I find it interesting that the PGA of America opposes the anchoring ban. From the PGA of America’s site:
PGA of America Statement in Response to USGA Announcement on Anchoring:
“The PGA has long supported the USGA in its role of establishing the Rules of Golf governing play and equipment. We have representation on the Rules of Golf Committee and we have tremendous respect for the USGA in regard to their critical role in writing and interpreting the Rules of Golf. As our mission is to grow the game, on behalf of our 27,000 men and women PGA Professionals, we are asking them to seriously consider the impact this proposed ban may have on people’s enjoyment of the game and the overall growth of the game.” – Ted Bishop, President, The PGA of America
PGA of America Survey of Membership Indicates Majority Concern for Rules of Golf Banning Anchoring of a Club
A PGA of America survey, conducted in November among the Association’s 27,000 members, resulted in 4,228 PGA Professionals responding, representing nearly 16 percent of the total membership. The survey revealed that nearly two-thirds of the respondents oppose a change in the Rules of Golf that would ban the anchoring of any golf club.
What’s most interesting about this is the PGA’s reasoning “the impact this proposed ban may have on people’s enjoyment of the game and the overall growth of the game.” What I read between the lines here is that the PGA’s concern apparently is for the common sort of golfer, and not the upper echelon represented by the USGA and R&A.
The episode also reinforces what I’ve mentioned a couple of times here on this blog: that to the vast majority of golfers, the PGA of America is far more important than the USGA. Outside of the rulebook (if they even own a copy), few golfers ever encounter the USGA. PGA Professionals, on the other hand, are near the center of our golfing life. They manage the courses, staff the pro shops, give lessons, run the events most of us play and as a whole, work to make our golfing experiences enjoyable. If the USGA were to disappear tomorrow, I think it would be a while before most golfers noticed. If the PGA of America disappeared, we’d know immediately.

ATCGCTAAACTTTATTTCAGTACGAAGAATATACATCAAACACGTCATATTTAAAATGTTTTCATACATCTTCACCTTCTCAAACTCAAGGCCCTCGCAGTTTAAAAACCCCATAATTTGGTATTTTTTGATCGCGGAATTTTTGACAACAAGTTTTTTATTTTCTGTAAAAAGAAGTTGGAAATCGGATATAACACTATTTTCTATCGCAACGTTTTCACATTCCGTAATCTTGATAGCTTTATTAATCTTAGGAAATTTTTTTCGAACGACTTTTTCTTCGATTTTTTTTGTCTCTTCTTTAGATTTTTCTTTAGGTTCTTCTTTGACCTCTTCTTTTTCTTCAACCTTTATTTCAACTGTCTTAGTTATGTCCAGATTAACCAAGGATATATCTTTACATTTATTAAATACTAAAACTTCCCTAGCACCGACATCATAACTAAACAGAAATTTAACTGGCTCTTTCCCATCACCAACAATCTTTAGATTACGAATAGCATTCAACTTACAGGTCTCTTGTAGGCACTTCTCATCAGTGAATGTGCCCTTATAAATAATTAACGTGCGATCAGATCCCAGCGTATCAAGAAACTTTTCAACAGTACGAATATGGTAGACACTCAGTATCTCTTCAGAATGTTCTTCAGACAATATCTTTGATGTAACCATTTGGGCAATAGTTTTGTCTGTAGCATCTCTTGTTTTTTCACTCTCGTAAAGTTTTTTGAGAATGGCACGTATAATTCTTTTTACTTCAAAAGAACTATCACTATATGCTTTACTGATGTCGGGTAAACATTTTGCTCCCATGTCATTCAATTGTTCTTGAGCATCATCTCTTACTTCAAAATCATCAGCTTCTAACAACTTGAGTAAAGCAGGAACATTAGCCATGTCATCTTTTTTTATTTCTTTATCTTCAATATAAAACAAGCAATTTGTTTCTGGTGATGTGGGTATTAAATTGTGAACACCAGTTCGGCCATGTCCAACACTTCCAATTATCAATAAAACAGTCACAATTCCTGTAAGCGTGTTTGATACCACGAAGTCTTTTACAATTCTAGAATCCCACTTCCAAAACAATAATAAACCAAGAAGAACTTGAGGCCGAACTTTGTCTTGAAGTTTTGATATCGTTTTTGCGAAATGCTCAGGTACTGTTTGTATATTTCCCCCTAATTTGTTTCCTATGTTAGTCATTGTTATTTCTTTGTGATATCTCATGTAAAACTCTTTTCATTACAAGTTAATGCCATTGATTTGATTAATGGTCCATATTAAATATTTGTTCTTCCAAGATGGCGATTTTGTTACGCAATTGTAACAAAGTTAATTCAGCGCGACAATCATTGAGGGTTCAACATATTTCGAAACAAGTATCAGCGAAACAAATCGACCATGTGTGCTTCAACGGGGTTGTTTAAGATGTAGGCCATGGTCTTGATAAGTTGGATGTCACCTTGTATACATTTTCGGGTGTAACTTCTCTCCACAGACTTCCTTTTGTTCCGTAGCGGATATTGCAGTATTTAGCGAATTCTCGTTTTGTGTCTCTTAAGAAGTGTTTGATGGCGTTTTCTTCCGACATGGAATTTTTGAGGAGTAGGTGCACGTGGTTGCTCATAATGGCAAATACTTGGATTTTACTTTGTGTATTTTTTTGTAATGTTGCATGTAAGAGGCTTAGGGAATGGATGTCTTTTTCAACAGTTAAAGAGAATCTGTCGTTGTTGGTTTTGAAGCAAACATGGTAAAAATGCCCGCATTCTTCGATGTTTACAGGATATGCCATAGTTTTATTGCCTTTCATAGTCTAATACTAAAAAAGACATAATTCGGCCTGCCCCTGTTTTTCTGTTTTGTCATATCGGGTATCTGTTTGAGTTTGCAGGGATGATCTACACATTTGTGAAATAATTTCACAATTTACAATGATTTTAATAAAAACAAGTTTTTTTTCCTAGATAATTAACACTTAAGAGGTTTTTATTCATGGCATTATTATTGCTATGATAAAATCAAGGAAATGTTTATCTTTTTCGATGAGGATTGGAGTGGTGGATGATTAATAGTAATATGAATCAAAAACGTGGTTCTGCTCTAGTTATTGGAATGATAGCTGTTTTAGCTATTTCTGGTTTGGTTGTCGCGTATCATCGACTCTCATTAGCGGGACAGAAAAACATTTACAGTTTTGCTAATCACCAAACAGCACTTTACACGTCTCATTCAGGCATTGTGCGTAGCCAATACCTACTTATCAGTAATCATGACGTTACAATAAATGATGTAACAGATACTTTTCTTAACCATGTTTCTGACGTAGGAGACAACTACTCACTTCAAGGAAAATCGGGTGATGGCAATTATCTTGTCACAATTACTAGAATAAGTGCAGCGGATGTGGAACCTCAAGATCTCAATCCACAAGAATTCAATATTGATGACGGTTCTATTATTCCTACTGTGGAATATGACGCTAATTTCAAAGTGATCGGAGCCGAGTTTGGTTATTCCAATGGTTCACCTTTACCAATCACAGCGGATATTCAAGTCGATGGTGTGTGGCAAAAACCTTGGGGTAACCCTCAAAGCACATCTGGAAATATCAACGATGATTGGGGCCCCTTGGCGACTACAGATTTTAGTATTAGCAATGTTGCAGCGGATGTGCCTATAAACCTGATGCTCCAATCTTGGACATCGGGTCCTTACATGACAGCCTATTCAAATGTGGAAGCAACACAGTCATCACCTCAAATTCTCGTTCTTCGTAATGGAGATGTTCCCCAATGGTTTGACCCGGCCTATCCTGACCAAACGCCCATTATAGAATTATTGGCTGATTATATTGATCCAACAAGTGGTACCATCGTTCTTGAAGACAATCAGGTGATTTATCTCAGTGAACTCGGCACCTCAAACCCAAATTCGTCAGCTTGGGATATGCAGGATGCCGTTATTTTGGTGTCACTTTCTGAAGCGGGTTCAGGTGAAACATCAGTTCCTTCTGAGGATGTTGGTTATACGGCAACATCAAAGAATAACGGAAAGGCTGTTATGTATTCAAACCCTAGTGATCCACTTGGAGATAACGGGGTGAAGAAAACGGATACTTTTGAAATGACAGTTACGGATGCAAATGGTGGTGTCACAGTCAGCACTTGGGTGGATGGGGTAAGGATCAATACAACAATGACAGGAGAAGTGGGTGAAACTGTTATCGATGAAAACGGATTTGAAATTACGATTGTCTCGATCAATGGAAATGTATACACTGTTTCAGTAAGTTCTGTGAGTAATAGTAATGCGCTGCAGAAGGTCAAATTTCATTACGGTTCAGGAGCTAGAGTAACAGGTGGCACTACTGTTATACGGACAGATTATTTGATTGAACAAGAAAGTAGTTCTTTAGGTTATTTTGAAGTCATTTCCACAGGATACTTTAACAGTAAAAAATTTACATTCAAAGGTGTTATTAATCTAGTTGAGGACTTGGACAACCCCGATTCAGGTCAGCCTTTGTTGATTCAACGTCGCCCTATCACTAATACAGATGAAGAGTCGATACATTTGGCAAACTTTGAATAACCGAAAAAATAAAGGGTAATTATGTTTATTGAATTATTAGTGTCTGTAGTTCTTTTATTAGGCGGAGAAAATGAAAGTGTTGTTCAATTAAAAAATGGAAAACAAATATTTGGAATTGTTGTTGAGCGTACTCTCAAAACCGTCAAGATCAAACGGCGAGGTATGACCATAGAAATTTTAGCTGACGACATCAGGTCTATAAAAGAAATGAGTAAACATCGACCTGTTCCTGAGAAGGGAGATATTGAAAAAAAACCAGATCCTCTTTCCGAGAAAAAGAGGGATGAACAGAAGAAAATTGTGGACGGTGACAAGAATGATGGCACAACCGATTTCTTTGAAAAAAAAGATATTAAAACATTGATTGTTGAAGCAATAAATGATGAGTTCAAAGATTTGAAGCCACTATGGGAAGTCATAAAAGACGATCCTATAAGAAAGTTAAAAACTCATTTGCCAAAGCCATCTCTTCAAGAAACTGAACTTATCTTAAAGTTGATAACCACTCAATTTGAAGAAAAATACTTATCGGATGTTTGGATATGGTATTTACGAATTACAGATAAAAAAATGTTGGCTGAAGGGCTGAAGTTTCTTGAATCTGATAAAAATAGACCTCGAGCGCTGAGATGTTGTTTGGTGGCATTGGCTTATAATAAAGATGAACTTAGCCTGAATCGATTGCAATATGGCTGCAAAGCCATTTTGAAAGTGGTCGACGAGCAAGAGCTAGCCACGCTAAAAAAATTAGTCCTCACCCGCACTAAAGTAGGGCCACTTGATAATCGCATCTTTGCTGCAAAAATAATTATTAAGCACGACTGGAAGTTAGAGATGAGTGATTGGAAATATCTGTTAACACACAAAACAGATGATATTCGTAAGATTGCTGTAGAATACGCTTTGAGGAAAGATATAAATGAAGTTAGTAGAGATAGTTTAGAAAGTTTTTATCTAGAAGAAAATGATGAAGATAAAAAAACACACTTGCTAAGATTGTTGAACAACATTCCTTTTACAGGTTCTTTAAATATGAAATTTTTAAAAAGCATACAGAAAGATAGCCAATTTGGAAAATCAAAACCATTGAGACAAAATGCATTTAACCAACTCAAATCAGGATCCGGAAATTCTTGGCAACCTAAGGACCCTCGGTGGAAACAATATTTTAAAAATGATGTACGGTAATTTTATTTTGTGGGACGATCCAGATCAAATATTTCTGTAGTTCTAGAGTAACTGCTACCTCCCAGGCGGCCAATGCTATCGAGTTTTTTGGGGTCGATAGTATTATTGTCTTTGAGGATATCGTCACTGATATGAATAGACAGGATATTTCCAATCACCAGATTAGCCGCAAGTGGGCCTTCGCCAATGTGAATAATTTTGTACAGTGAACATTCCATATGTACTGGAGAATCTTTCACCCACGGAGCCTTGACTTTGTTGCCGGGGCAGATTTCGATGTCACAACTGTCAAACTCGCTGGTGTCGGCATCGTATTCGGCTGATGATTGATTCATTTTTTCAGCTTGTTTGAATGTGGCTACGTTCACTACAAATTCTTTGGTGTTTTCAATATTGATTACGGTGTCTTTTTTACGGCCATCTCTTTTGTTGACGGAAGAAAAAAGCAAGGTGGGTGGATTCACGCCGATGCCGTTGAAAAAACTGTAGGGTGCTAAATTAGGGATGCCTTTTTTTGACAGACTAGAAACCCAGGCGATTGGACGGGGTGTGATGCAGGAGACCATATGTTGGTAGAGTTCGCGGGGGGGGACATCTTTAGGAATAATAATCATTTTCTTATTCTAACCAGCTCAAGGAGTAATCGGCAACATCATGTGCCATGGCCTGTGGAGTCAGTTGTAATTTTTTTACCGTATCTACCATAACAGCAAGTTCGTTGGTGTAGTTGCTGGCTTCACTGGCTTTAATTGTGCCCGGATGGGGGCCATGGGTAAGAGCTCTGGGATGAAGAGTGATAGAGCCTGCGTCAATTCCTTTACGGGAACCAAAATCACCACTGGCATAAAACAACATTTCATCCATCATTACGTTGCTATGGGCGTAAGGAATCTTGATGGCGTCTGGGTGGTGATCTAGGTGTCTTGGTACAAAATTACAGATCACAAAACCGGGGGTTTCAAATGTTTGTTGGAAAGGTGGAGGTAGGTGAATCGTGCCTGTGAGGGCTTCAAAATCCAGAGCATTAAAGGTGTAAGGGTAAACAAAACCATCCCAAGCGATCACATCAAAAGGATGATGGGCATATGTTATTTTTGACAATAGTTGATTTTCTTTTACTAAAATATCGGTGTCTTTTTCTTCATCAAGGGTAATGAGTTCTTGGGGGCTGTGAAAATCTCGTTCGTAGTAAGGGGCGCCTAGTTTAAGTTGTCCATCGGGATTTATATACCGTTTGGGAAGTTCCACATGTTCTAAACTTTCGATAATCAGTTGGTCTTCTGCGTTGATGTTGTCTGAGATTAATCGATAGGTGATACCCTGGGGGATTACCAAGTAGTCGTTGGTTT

Here’s something I’ve been mulling over for a couple of years (and now seems as good a time as any to express it): I think the PGA of America should bifurcate the Rules of Golf on behalf of the ordinary golfer. Let the USGA and R&A have their tournament rules, while the PGA of America manages the rules for the good of the rest of our games. The PGA of America could offer a “simplified rules of golf” that allows recreational players (most of us) to play our games in a fun, straightforward and equitable fashion. There’s no need for the 752 pages of decisions on the rules of golf in the official USGA handbook on top of the hundred or so pages in the basic rules. I think it’s telling that one of the USGA’s “services” is answering the “thousands” of inquiries they get each year on the rules.
The PGA of America can start by getting rid of stroke-and-distance, which just makes rules breakers out of a sizable majority of golfers and if followed, clogs up the courses (this is my pet peeve). To keep up pace of play, make it a stroke penalty and have the golfers drop the ball as close as they can to it was last sighted.
Other rules that could be changed, based on my observations of the way people really play. (I realize that I am committing golf heresy here. I do not advocate ignoring the rules)
Balls lost in plain sight should not be counted as lost. I can’t count the number of times I have seen a ball come to rest in the distance, only to be unable to locate it upon arrival. This doesn’t happen at high end tournaments because of the spotters.
Get rid of measuring on drops. Eyeballing the situation is fine. “Close enough for government work” is the rule in the leagues I’ve played in.
Balls in divots should be treated like ground under repair. There probably aren’t a lot of un-repaired divots on the USGA board’s country club courses, but the ones I play on sometimes look like the face of the moon. The same goes for holes. The USGA says that holes made by groundhogs get relief, while holes dug by dogs do not. All holes should get a free drop.
Make gimmies legal. People take them anyway, and making everyone putt out just adds to the length of a round.
Indeed, any rule that slows pace of play could be tossed.
Repairing spike marks should be legal. There’s a big difference between competition greens and normal ones. (of course, that might lead to delayed play).
Allow moving balls in footprints. Raking is not a habit at many courses.
Any ball in poison ivy, or in suspected poison ivy, or near any other potentially dangerous wild stuff should result in a free drop (Poison ivy is not one of the exceptions in the “decisions”.) Not much of that stuff at country clubs, but plenty where I play.
You should be able to move a rock in a trap. On many courses, they pose a health hazard, not just a playing hazard. Again, this goes to course conditioning differences. I can think of a few other course-conditioning safety issues that should be addressed.
A water-logged bunker should trigger a free drop outside the bunker. Conditioning, again.
Dump the double hit rule.
Advice should be legal.
Getting hit by your own ball should not be a penalty. The pain and embarrassment is penalty enough.
Then they can bring back anchoring. And the croquet putt.